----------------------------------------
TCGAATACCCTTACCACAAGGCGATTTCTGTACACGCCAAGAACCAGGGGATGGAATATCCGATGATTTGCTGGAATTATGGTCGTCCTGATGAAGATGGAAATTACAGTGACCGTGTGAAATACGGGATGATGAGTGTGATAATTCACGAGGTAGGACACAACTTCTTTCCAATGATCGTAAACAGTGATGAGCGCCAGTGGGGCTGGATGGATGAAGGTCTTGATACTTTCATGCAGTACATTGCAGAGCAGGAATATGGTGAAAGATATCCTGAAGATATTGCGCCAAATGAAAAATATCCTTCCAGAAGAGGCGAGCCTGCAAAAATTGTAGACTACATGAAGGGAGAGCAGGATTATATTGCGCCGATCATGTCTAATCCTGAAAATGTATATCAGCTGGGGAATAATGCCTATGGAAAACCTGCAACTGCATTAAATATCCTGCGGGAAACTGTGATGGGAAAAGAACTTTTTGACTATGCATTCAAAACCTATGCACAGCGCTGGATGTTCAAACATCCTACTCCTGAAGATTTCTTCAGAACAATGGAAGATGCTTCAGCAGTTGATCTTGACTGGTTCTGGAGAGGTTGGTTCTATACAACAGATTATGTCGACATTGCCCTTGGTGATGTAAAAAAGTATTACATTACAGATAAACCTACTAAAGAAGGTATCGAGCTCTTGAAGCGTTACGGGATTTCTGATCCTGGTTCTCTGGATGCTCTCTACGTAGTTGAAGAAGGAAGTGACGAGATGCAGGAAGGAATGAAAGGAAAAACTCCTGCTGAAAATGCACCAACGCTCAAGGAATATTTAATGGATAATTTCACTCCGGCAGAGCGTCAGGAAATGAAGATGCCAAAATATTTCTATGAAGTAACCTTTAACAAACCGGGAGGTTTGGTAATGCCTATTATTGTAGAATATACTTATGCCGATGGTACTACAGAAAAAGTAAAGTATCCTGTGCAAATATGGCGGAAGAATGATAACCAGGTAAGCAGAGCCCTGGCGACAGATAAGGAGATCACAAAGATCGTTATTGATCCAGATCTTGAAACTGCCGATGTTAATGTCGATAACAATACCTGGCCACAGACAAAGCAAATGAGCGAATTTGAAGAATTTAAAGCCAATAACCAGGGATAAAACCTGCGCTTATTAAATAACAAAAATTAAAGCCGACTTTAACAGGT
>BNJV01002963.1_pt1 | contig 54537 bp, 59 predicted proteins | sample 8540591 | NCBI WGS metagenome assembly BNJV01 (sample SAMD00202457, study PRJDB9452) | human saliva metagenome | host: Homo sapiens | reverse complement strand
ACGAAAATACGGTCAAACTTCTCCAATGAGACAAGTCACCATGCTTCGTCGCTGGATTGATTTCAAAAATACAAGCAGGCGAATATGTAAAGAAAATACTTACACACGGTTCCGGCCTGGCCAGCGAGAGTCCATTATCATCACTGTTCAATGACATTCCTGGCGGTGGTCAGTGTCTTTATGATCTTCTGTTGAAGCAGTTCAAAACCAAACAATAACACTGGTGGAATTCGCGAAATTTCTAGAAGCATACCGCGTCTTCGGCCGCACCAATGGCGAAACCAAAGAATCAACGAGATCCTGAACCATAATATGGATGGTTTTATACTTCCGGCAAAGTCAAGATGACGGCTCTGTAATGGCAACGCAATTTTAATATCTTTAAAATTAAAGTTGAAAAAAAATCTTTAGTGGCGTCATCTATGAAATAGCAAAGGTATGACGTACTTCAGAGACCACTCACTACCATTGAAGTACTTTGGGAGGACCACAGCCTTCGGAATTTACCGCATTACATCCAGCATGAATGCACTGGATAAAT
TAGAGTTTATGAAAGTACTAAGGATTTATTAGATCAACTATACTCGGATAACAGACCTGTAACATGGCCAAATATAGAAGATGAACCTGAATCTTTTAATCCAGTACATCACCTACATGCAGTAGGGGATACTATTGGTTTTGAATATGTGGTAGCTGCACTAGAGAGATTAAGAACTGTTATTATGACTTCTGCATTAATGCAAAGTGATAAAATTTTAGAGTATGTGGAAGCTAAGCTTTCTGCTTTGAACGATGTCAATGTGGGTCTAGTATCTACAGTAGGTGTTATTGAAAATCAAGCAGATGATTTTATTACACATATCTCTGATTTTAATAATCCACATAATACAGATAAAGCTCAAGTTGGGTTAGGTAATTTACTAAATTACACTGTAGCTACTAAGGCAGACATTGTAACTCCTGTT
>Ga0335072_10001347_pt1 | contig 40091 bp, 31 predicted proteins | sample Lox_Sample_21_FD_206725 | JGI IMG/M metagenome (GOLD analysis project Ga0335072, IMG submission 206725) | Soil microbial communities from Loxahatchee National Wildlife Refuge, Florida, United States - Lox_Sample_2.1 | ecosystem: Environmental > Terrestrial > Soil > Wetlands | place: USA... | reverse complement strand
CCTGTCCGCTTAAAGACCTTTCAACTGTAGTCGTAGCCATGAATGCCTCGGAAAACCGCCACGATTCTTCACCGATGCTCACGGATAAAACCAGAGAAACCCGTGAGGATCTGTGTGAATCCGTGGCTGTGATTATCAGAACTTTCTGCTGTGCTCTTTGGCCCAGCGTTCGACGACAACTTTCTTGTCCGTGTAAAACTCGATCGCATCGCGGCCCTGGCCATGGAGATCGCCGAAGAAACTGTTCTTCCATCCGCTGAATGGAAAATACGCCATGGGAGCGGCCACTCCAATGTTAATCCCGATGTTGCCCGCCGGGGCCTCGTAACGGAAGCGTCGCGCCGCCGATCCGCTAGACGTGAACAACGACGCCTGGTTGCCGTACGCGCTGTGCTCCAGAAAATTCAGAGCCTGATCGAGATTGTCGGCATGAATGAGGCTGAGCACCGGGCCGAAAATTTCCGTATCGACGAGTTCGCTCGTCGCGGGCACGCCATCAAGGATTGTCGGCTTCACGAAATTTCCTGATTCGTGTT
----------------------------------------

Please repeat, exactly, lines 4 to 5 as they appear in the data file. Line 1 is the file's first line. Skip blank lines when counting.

TAGAGTTTATGAAAGTACTAAGGATTTATTAGATCAACTATACTCGGATAACAGACCTGTAACATGGCCAAATATAGAAGATGAACCTGAATCTTTTAATCCAGTACATCACCTACATGCAGTAGGGGATACTATTGGTTTTGAATATGTGGTAGCTGCACTAGAGAGATTAAGAACTGTTATTATGACTTCTGCATTAATGCAAAGTGATAAAATTTTAGAGTATGTGGAAGCTAAGCTTTCTGCTTTGAACGATGTCAATGTGGGTCTAGTATCTACAGTAGGTGTTATTGAAAATCAAGCAGATGATTTTATTACACATATCTCTGATTTTAATAATCCACATAATACAGATAAAGCTCAAGTTGGGTTAGGTAATTTACTAAATTACACTGTAGCTACTAAGGCAGACATTGTAACTCCTGTT
>Ga0335072_10001347_pt1 | contig 40091 bp, 31 predicted proteins | sample Lox_Sample_21_FD_206725 | JGI IMG/M metagenome (GOLD analysis project Ga0335072, IMG submission 206725) | Soil microbial communities from Loxahatchee National Wildlife Refuge, Florida, United States - Lox_Sample_2.1 | ecosystem: Environmental > Terrestrial > Soil > Wetlands | place: USA... | reverse complement strand